The Illinois Appellate Court yesterday issued a ruling which in effect would half a proposed Nazi march in the predominantly Jewish suburb of Skokie. In both upholding and reversing parts of a temporary injunction secured by the Village of Skokie against the National Socialist Party of America, the court said the Nazis could march in uniform, but not while wearing or using the swastika symbol because it constitutes “fighting words” unprotected by the Constitution.
In effect, the court upheld a Cook County Circuit Court ruling that the wearing of the swastika could constitute a “grave and serious threat to the peace of the citizens of the Village of Skokie” which include on estimated 7000 survivors of the Holocaust.
Michael Whalen, a Nazi spokesman, said the group would not yield on the use of the swastika. He claimed that doing so “would be giving up our right to free speech. It distinguishes us from other groups.” David Goldberger, the American Civil Liberties Union attorney representing the Nazis, said the Appellate Court ruling would be appealed.
The court decision specifically noted that the ruling did not affect three Skokie ordinances which also would effectively prohibit the Nazis from marching. The ordinances include posting a $350,000 bond, obtaining a permit and a ban on the wearing of military-style uniforms “repugnant” to residents of Skokie.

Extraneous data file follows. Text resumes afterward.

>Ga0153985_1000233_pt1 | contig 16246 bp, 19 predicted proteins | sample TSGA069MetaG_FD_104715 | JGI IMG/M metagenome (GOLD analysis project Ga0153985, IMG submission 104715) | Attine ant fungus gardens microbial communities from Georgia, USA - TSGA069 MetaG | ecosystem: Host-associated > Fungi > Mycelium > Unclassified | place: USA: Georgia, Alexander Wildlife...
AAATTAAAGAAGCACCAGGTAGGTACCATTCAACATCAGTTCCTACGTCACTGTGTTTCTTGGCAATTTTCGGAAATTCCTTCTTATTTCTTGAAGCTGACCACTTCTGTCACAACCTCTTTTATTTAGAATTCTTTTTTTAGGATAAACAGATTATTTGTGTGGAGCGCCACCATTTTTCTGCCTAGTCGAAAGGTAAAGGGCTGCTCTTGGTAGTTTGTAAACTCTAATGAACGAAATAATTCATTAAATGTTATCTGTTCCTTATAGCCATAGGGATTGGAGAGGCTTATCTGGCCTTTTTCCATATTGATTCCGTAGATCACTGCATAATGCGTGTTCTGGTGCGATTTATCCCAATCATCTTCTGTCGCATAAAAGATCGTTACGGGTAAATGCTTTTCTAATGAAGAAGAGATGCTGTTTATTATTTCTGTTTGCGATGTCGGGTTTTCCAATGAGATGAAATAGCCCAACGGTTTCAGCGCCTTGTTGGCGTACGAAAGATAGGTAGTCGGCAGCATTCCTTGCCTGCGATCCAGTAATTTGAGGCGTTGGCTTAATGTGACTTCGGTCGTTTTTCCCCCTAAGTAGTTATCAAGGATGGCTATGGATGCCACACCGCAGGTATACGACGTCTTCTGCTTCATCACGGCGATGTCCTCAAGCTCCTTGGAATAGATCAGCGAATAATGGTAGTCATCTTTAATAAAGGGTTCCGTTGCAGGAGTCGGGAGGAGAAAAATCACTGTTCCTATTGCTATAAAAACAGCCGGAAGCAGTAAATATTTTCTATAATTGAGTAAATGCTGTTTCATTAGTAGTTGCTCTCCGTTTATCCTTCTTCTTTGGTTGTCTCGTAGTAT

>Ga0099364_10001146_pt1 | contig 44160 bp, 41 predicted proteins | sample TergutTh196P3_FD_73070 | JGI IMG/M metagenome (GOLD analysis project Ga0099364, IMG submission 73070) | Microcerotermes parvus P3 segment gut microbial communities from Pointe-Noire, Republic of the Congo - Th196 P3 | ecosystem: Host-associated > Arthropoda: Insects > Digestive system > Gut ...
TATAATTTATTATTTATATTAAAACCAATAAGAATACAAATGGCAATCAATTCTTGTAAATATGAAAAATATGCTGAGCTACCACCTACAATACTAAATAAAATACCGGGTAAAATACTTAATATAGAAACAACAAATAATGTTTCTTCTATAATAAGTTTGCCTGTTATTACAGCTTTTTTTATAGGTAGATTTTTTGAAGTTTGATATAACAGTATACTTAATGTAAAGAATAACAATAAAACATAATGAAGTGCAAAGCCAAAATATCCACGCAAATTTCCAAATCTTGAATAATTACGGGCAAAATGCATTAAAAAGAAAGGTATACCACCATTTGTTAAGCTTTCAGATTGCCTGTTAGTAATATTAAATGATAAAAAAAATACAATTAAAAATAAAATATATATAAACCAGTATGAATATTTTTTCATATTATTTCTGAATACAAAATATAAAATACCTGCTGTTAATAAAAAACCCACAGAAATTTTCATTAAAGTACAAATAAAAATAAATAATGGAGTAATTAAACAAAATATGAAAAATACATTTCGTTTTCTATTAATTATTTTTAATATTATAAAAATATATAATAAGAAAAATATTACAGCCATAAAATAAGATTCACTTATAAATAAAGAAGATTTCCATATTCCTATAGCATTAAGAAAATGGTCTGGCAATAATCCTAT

Jerome Torshen, attorney for Sol Goldstein, a Holocaust survivor, said he was “very pleased” with the court’s decision because it anticipates the basis of Goldstein’s class suit against the Nazis. Goldstein is a leader of the Jewish Federation and Jewish United Fund of Metropolitan Chicago and a member of the Januz Korczak lodge of B’nai B’rith, a survivors group.
Goldstein’s suit filed on behalf of all Holocaust survivors living in Skokie, seeks a permanent injunction against a Nazi-style march on the grounds that it would cause the survivors “severe emotional distress.” The case is due to be heard July 29.
Torshen said he was “hopeful that the injunction would be made even broader” after evidence in Goldstein’s case is presented in court. Earlier, Torshen had stated that he plans to present evidence “as obscene and horrendous as any ever presented in court.” Torshen heads a committee of lawyers from major Jewish organizations and law firms who are working on the case.
The Archive of the Jewish Telegraphic Agency includes articles published from 1923 to 2008. Archive stories reflect the journalistic standards and practices of the time they were published.